|Hong Kong, St. Joseph's Church
|Blackett and Howden
|Unknown, but probably 2 manuals
|presumably electro- or tubular-pneumatic
The first St. Joseph’s Church, designed by Wilson and Salway (now Palmer and Turner) was built during 1871-73 on Garden Road, Central, to serve the British Roman Catholic community. In 1874, a typhoon destroyed this structure, and the church was rebuilt in 1876 (see main photo). Also see the press clipping below, which relates to the dedication of the first church on Easter Sunday, 1873; the ‘Mr. Newton’ mentioned here was probably the same person who was involved in the purchase and installation of HKG1872 for St. Peter’s (Anglican) Church (which was also designed by Wilson and Salway.) Nothing is known of his (evidently considerable) musical background. Both of these St. Joseph’s (RC) churches likely only had a harmonium for accompanying the choir and soloists until 1919.
Eventually a Blackett and Howden organ, presumably with two manuals (and without reed stops), was installed in 1919. This organ was “donated by the parishioners as a thanksgiving for peace” after the end of the First World War.
This organ was removed when the second St. Joseph’s Church was torn down in 1966-67. With the pipes and console packed in 19 cases, in early 1972 it was offered to the Hong Kong government with the idea that it could be restored and placed in the City Hall Concert Hall. As this would have required closing the hall for some time, the government at first considered rebuilding it in the as-yet unfinished Cultural Centre in Kowloon (which eventually received a four-manual Rieger, HKG1989), and sat on the project for eight years.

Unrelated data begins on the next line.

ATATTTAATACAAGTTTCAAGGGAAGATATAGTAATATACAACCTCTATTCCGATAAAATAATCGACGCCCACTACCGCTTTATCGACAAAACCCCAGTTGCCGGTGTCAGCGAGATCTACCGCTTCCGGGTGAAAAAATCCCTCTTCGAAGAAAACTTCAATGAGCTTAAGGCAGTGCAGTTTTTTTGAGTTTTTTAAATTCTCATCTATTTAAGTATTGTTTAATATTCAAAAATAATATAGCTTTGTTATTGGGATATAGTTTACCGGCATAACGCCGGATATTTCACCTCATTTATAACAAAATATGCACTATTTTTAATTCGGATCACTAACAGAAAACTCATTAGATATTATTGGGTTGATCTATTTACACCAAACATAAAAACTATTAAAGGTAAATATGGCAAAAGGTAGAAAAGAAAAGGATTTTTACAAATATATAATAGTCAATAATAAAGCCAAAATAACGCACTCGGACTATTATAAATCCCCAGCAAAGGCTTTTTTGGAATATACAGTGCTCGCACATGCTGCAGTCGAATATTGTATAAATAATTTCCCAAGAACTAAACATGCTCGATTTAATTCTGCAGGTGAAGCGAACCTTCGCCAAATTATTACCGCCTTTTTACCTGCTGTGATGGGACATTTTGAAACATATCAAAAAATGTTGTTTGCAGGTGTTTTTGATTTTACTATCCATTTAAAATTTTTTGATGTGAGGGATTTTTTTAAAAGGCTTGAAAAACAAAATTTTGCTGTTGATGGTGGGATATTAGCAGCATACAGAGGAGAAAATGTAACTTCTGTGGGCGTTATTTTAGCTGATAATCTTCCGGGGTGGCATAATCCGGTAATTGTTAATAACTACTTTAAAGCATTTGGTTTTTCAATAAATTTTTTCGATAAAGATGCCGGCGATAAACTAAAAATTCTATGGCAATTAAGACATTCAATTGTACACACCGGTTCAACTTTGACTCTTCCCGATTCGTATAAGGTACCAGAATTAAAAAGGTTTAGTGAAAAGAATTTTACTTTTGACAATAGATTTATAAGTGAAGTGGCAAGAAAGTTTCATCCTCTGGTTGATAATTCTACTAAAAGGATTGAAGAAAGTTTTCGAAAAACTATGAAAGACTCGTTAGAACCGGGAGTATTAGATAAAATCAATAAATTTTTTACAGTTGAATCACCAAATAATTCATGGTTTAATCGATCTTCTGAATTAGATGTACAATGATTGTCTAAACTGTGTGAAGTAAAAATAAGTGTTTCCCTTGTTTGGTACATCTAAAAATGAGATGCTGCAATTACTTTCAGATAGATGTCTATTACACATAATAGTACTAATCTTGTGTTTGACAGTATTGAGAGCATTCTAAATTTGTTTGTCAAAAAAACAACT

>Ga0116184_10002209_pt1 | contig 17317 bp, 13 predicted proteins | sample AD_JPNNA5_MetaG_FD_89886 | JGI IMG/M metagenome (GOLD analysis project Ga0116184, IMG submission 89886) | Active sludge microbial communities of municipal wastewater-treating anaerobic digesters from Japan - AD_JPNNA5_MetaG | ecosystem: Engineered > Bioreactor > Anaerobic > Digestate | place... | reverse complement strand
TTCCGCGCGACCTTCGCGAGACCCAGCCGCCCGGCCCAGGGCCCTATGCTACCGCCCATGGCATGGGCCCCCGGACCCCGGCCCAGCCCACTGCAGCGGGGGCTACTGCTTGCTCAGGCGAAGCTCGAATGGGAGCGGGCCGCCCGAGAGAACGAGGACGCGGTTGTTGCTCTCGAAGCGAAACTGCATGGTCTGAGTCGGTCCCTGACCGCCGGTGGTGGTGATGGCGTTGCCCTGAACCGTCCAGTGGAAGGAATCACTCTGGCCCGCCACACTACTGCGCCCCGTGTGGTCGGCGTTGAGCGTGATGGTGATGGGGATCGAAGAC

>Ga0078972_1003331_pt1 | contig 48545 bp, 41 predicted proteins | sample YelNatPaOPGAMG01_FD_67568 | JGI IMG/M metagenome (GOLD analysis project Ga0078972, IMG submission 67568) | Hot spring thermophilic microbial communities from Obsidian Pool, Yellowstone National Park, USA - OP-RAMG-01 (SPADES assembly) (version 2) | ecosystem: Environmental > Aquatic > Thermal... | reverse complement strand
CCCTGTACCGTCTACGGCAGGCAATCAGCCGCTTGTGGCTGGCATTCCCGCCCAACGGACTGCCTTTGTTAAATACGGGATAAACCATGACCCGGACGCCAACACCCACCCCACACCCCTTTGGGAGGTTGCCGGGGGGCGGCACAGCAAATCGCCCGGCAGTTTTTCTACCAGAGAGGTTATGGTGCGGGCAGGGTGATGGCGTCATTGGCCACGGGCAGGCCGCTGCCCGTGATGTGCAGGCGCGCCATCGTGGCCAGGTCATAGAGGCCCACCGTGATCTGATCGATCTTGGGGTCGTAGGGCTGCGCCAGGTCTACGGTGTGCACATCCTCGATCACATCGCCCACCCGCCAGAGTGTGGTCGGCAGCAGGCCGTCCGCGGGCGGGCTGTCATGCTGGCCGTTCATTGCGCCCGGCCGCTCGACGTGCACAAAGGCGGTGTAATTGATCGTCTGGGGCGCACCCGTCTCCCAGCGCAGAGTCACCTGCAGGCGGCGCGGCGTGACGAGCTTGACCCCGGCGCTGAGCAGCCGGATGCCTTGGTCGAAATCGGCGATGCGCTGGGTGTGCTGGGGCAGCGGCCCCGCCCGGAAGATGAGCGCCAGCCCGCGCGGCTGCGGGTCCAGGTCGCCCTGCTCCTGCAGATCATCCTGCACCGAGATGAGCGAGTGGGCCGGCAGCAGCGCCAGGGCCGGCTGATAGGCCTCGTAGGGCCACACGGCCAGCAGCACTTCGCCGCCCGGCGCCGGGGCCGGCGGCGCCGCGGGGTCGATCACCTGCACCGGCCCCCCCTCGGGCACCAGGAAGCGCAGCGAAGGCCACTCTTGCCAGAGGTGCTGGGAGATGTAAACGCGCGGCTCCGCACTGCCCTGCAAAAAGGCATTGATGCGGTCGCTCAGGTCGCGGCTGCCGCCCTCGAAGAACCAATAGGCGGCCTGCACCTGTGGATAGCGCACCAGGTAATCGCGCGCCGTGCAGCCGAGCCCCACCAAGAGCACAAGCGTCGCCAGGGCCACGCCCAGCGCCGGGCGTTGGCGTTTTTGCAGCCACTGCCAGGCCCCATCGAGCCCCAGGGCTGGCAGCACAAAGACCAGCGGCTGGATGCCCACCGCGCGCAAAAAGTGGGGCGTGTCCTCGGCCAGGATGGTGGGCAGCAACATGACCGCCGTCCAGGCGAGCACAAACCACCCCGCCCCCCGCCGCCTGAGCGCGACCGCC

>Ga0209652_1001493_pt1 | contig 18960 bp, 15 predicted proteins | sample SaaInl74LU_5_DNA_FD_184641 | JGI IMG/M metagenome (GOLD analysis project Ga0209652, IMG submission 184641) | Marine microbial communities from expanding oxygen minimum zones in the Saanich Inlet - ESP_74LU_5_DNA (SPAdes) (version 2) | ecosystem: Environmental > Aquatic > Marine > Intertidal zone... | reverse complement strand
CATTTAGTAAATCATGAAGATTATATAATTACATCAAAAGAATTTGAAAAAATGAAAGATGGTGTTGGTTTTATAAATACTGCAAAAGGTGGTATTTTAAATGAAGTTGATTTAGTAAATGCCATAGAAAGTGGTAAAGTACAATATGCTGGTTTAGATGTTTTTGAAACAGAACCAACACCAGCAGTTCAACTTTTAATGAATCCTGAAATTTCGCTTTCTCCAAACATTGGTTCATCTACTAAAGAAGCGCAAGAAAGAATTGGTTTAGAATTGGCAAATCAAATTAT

At the end of 1980, after negative reports from German organ builder Detlef Kleuker (1922-88) about options for rebuilding the instrument, it was declared an “unserviceable store” and thrown away. Further details, including the specs, have not yet come to light.
For information about Fr. P. Antonio Riganti PIME (1893-1965), and his organ compositions written while he was serving at St. Joseph’s, see the July 2019 Updates on What’s New.